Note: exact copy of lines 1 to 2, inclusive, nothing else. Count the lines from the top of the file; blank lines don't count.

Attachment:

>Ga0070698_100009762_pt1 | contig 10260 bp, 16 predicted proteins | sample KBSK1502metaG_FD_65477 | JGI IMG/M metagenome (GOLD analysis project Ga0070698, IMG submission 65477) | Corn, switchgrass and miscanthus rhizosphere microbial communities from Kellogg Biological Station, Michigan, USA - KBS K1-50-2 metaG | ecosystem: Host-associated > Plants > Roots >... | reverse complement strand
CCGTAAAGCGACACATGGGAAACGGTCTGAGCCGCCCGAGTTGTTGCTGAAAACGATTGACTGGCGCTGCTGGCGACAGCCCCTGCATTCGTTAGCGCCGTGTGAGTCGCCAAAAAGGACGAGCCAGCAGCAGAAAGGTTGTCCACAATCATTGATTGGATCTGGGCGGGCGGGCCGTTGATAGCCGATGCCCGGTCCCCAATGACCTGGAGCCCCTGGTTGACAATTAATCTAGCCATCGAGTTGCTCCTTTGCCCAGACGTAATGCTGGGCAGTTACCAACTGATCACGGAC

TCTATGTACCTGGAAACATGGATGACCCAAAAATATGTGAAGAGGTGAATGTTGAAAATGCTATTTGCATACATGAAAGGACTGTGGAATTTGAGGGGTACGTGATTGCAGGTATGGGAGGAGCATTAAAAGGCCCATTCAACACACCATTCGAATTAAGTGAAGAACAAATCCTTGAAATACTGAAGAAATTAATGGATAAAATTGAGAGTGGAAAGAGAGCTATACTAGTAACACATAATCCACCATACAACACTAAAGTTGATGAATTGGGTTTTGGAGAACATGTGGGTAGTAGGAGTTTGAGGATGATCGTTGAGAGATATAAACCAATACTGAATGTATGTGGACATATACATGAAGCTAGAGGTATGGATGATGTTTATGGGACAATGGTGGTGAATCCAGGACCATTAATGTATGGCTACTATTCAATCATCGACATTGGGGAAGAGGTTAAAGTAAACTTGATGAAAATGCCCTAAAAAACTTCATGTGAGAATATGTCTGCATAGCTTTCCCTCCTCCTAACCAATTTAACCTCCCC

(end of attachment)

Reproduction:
>Ga0070698_100009762_pt1 | contig 10260 bp, 16 predicted proteins | sample KBSK1502metaG_FD_65477 | JGI IMG/M metagenome (GOLD analysis project Ga0070698, IMG submission 65477) | Corn, switchgrass and miscanthus rhizosphere microbial communities from Kellogg Biological Station, Michigan, USA - KBS K1-50-2 metaG | ecosystem: Host-associated > Plants > Roots >... | reverse complement strand
CCGTAAAGCGACACATGGGAAACGGTCTGAGCCGCCCGAGTTGTTGCTGAAAACGATTGACTGGCGCTGCTGGCGACAGCCCCTGCATTCGTTAGCGCCGTGTGAGTCGCCAAAAAGGACGAGCCAGCAGCAGAAAGGTTGTCCACAATCATTGATTGGATCTGGGCGGGCGGGCCGTTGATAGCCGATGCCCGGTCCCCAATGACCTGGAGCCCCTGGTTGACAATTAATCTAGCCATCGAGTTGCTCCTTTGCCCAGACGTAATGCTGGGCAGTTACCAACTGATCACGGAC